Embracing a Deeper Vision for Service Learning: AISA PL Event Goes Beyond the Usual Offerings

POSTED: April 4, 2022Category: AISA Articles, NewsBY: Steve

The past few years have been tough on our service learning and global citizenship programs. Covid has disrupted our school schedules and learning experiences; teachers and students alike have struggled to maintain personal wellness and balance in the face of online learning, restricted travel and face-to-face connections, and personal and collective losses.

Some schools have put their community partnerships on hold and others have seen curricular integration of service learning slow down or take a backseat to more pressing logistical concerns.

As the 2021/22 school year moves into the spring season, it’s a good time to take stock of what we’ve learned during the past two years and imagine how we can reinvigorate our service learning programs.

  • How can we resuscitate aspects of our programs that may have suffered during the past two years?
  • How can we redesign components of our programs to be even more robust and dynamic than they were before?
  • How can we challenge ourselves, our fellow teachers, and our students to rebuild service learning in truly equitable and inclusive ways? What might all of this look like?

If you find yourself nodding in response to any of these statements or questions, the upcoming AISA Service Learning Conference Day on April 27th may offer some of the solutions and ideas you’re looking for.

The theme of the day is “Going Beyond the Basics: Service Learning to Disrupt and Heal”, and four guiding questions will frame our sessions for the day:

  1. How might we redistribute power for everyone involved in service learning experiences to create truly reciprocal partnerships (where all participants learn from and teach one another)?
  2. How can we help students question and become aware of the root causes of social inequality in the community and the issues/needs that exist in communities (local and global)?
  3. How can we foster active listening spaces where students learn from community partners and eliminate problematic framing (us/them, server/served, helper/recipient) in our service learning partnerships and experiences?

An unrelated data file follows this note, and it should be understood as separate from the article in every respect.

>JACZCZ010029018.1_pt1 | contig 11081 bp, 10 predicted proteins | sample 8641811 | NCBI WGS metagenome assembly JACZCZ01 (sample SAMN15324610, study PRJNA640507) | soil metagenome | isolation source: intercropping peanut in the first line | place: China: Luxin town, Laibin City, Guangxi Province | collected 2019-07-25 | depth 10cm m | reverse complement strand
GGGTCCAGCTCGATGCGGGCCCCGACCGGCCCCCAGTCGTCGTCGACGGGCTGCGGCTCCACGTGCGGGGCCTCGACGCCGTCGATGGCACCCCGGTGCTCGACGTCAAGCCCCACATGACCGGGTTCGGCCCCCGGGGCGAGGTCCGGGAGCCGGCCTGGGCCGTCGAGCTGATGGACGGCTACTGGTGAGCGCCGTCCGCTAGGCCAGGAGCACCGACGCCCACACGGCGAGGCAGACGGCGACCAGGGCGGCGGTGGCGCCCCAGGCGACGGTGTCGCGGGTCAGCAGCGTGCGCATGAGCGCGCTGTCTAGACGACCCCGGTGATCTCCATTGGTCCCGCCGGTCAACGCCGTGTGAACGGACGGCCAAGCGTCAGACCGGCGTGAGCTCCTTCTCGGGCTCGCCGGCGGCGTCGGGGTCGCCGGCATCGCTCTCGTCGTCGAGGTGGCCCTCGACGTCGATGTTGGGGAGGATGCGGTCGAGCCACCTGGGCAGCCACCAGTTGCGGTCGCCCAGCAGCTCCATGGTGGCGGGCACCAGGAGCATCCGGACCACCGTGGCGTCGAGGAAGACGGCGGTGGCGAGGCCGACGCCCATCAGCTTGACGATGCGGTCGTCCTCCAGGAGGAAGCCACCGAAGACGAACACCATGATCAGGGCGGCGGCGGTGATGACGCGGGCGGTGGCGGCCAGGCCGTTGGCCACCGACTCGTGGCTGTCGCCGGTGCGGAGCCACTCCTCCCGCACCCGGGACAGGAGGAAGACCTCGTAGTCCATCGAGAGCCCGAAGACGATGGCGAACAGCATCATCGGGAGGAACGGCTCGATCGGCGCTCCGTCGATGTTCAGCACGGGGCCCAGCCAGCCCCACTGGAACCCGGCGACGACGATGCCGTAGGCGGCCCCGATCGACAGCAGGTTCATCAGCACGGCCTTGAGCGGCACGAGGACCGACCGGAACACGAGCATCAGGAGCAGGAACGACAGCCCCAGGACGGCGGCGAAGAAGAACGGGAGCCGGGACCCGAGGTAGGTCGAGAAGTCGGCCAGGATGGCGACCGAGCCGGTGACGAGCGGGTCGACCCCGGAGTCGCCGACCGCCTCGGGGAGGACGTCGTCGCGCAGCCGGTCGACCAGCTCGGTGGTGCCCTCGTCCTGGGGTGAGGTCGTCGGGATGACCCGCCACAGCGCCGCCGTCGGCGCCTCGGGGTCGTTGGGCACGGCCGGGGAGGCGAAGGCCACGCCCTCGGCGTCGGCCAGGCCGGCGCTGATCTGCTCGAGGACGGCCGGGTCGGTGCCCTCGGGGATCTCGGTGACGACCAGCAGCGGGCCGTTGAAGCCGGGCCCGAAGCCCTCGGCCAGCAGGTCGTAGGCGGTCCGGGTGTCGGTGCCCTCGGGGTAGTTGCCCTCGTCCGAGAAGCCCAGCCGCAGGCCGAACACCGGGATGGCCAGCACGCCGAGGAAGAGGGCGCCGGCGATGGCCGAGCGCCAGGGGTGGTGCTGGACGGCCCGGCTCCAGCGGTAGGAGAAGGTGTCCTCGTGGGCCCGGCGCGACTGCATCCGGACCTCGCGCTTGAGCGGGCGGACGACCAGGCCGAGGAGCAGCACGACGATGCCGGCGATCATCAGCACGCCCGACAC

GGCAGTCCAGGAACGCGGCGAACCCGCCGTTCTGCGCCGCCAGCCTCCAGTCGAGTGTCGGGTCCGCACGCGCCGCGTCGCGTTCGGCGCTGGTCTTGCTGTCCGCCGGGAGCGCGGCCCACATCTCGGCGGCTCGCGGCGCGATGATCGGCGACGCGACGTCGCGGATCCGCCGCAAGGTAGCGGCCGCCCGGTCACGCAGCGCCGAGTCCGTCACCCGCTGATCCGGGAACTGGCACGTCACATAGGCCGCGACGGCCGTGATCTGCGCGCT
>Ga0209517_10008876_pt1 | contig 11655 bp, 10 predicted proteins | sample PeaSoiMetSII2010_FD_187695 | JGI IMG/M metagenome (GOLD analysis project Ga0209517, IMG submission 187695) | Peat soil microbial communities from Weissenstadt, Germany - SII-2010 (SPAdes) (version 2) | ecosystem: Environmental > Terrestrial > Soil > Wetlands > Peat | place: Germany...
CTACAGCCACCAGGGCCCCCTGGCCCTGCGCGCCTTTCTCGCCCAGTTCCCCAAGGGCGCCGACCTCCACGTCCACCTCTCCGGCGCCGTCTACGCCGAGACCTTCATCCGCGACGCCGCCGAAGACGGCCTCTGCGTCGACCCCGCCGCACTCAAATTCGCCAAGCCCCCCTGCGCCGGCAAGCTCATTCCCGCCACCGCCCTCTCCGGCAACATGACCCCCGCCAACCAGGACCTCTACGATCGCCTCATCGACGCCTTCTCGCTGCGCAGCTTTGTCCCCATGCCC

4. How can we acknowledge issues of identity, power and privilege, and the role these have in our service learning experiences (including confronting assumptions and stereotypes, discussing biases, owning unearned privilege, and acknowledging inequality and oppression as real and omnipresent)?

If we can explore these questions in meaningful and purposeful ways together, we will be able to reshape and redesign our service learning programs in much more deliberate, critical ways. And critical service learning is key to sustainable, purposeful, and ethical service. As quoted in an article by Stanford University Professor Tania Mitchell: “the development of critical service learning, whose goal is to contribute to the creation of a just and equitable society, demands that we become critically conscious of the issues of power and privilege in service learning relationships.” (Click on link below for the full article.)

Source Article: Traditional vs. Critical Service-Learning: Engaging the Literature to Differentiate Two Models

It’s crucial that we ask challenging questions to ensure the service we are involved in (with ALL our service partners) is equitable, inclusive, thoughtful, and critical. At this point in time, whether our service learning programs have been on hold because of Covid or whether they have maintained momentum throughout the pandemic, it behooves us to pause and evaluate where we are and where we’d like to be.

Click Here to register for the AISA Service Learning Conference Day, and if you have any questions about the Service Learning Conference Day, or about the AISA service learning program in general, please don’t hesitate to email me at

Let’s connect, learn, and grow our programs together.

by LeeAnne Lavender
AISA Service Learning Advisor

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